Federal courthouse in downtown San Diego. Photo by Chris Stone

A wrongful death lawsuit was filed Monday on behalf of the mother of a man who was fatally shot outside the downtown San Diego jail earlier this year by a former San Diego County sheriff’s deputy, who has been charged with second-degree murder.

Nicholas Bils, 36, was shot multiple times on May 1 upon being taken to the downtown jail and fleeing from a patrol car.

The alleged shooter, 24-year-old Aaron Russell, is accused of firing on an unarmed Bils while the victim was running away from law enforcement officers, leading to the rare decision to prosecute a lawman in an officer- involved shooting.

The former deputy, who had been with the department for 18 months, resigned from the sheriff’s department shortly after the shooting and was charged about two months later.

The lawsuit filed in San Diego federal court on behalf of Bils’ mother, Kathleen Bils, alleges her son suffered from longstanding mental health issues and was terrified of police, which may have played a role in his flight.

The defendants listed in the complaint are Russell, San Diego County Sheriff Bill Gore, two unidentified park rangers who arrested Bils and San Diego County.

Bils was initially arrested at about 4 p.m. May 1 at Old Town State Park, where he was hitting golf balls for his dog to fetch, according to the lawsuit.

Two California State Parks rangers told Bils he couldn’t be in the park due to COVID-19 restrictions and Bils, “terrified, ran from the park rangers,” who gave chase, arrested him and claimed he had brandished a golf club at them.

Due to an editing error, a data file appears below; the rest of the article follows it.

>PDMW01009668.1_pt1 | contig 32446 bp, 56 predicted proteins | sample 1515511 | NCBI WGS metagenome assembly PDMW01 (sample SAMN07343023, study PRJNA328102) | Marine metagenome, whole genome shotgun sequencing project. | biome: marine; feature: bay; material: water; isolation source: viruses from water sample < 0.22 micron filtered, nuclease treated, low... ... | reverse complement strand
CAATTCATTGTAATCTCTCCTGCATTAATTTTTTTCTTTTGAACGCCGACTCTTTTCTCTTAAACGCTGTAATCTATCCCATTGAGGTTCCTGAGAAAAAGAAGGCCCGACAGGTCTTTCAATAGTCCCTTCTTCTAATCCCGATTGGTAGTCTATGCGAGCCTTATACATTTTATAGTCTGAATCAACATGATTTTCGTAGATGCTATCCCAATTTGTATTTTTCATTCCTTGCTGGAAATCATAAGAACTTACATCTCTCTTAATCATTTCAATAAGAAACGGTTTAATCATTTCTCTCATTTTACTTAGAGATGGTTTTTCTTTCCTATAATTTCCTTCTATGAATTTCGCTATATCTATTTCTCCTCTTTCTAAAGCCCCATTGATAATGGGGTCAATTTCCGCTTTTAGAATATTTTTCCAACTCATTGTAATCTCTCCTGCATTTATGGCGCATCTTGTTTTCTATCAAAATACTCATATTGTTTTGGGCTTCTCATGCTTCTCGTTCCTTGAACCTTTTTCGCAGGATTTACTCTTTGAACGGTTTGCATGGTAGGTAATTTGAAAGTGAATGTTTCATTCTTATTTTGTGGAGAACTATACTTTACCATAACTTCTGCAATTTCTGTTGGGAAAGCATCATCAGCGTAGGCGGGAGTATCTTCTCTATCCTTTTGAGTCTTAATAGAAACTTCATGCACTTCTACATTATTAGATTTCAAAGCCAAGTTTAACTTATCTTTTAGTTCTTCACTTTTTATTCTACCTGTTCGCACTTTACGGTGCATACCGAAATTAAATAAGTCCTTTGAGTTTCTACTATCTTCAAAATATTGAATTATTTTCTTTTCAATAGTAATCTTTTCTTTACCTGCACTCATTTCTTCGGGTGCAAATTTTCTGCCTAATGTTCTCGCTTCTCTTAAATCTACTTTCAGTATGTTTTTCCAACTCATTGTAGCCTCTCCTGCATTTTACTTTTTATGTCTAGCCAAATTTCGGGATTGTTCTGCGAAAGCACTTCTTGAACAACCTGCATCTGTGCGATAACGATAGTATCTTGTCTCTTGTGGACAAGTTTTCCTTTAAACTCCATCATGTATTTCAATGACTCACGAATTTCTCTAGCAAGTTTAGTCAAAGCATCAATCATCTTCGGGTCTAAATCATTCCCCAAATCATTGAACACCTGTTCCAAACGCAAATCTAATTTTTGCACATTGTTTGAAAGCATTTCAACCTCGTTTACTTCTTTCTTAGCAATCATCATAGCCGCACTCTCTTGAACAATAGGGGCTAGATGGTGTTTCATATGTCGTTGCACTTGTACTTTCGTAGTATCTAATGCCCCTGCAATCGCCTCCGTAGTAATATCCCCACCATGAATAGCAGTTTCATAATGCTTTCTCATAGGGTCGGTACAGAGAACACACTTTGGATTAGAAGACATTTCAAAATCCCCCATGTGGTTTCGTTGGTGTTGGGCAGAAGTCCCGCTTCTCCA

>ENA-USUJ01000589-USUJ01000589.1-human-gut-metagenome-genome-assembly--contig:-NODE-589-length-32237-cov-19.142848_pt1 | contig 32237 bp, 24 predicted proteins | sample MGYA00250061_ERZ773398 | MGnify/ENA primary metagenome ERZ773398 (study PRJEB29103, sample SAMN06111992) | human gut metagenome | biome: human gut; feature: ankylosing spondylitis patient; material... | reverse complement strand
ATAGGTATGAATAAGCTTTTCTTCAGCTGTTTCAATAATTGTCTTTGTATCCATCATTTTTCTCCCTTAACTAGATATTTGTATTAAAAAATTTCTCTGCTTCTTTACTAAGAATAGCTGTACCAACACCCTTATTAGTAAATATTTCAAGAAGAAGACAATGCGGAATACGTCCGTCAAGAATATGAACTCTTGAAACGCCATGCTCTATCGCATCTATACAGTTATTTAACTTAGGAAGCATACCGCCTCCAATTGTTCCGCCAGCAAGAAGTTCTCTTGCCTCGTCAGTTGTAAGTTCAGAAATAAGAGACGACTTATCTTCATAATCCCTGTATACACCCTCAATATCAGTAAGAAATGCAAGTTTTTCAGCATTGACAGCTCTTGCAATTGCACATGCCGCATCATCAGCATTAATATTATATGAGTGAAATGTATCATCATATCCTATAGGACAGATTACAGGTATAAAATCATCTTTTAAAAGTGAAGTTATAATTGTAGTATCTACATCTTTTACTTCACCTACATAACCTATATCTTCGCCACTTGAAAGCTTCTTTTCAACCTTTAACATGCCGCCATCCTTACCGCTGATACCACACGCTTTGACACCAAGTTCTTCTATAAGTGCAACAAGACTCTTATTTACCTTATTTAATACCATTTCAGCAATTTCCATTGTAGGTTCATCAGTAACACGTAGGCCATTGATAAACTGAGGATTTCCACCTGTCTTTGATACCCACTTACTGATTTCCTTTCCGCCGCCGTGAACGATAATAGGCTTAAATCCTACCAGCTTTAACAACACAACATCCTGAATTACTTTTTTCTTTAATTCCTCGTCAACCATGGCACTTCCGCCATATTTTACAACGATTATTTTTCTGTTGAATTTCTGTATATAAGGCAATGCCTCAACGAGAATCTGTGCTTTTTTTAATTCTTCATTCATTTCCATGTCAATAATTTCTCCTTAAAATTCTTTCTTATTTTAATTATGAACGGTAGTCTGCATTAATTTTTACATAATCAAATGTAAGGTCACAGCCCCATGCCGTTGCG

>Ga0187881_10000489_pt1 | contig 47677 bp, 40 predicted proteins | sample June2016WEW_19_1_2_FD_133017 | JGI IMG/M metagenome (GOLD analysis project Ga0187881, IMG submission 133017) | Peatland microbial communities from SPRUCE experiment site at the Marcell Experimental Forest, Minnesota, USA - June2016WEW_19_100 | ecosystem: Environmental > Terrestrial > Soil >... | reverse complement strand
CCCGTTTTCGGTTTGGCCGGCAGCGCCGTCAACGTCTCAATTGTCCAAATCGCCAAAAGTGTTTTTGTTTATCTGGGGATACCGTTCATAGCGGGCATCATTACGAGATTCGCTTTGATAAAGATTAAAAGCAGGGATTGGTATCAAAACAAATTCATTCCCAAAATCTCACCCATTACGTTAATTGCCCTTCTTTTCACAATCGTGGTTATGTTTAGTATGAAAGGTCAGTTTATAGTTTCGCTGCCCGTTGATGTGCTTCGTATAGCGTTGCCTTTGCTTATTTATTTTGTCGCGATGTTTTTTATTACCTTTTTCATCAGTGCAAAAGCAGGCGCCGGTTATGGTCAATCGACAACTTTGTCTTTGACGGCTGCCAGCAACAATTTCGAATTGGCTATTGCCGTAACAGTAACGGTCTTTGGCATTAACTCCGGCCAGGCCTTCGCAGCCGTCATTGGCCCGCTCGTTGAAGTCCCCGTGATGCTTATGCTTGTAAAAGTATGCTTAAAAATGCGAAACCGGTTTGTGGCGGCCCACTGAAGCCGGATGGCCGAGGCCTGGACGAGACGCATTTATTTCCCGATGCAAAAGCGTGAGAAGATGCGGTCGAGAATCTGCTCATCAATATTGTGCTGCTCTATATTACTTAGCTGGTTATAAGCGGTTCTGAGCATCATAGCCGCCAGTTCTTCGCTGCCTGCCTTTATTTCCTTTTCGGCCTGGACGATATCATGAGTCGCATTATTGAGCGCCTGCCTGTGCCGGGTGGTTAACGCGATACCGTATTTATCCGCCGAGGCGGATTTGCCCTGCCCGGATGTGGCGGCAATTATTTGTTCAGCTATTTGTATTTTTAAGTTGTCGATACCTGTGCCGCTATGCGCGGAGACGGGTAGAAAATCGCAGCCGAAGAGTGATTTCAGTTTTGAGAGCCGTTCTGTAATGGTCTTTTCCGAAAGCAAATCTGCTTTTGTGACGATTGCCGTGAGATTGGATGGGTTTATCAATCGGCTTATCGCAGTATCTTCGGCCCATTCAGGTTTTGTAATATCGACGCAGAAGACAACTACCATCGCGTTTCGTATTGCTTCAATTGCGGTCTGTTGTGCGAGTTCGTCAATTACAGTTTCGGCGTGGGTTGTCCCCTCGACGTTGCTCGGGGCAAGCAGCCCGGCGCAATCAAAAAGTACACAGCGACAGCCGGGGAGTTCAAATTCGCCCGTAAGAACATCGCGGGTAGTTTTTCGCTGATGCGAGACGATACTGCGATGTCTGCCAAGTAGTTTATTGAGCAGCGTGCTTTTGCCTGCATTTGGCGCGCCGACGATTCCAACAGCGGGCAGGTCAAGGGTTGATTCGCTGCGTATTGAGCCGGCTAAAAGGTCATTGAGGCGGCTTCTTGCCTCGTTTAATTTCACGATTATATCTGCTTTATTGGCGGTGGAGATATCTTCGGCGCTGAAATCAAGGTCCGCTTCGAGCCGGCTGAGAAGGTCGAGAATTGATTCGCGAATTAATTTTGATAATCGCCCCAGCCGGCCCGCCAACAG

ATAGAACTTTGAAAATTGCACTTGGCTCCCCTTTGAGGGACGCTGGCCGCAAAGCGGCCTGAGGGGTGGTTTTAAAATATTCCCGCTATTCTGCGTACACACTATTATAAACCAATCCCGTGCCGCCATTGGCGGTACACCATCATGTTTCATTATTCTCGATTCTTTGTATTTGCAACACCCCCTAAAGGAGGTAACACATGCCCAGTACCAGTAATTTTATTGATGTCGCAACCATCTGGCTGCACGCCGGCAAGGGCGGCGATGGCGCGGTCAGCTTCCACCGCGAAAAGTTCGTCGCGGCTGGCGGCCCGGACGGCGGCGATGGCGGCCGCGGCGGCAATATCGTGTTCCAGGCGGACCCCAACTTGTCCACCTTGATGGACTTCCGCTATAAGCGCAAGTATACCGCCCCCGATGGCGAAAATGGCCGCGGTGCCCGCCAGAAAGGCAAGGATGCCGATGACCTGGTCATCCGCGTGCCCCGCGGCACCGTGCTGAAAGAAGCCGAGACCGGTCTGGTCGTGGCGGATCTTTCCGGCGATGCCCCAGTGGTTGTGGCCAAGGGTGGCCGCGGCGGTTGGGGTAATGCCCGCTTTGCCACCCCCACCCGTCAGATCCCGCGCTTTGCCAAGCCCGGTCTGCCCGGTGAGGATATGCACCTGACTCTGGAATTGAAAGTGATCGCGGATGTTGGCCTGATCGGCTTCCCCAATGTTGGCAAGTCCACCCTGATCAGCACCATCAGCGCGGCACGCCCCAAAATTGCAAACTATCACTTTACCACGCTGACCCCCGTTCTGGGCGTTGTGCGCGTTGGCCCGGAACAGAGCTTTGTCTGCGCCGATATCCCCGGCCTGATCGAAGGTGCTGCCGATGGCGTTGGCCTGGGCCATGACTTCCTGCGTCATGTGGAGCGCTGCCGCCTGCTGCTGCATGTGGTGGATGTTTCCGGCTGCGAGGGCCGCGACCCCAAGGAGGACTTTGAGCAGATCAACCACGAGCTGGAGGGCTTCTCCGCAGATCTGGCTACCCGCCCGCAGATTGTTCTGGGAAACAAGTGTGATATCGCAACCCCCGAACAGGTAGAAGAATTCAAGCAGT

The lawsuit alleges he “never came close to striking” the rangers, then was arrested on suspicion of a crime when he should have been taken to a mental health care facility.

The suit also alleges the rangers did not properly handcuff Bils, didn’t properly lock their car door and left the window open next to Bils’ seat, all of which allowed him to flee from their patrol vehicle outside the jail.

Once free, Bils — who was “clearly unarmed” — ran and was shot in the back, arm and thigh, with the fatal bullet piercing his heart, the lawsuit states.

Upon bringing charges against Russell, a prosecutor earlier this year said Russell was the sole law enforcement officer on scene who drew his weapon during the incident.

The lawsuit echoes this claim, alleging another deputy and the two rangers did not pull out their firearms while Bils fled, nor did they express Bils “as posing an imminent threat of causing death or serious bodily injury to themselves or others.”

The suit alleges Bils’ death was part and parcel of a countywide “systemic failure” to properly investigate deaths caused by sheriff’s deputies, or to properly supervise, train or discipline deputies regarding use of force.

Russell is out of custody on bail and next due in court Jan. 25 for a preliminary hearing, during which a judge will hear evidence and rule whether he will be tried on the murder charge.

— City News Service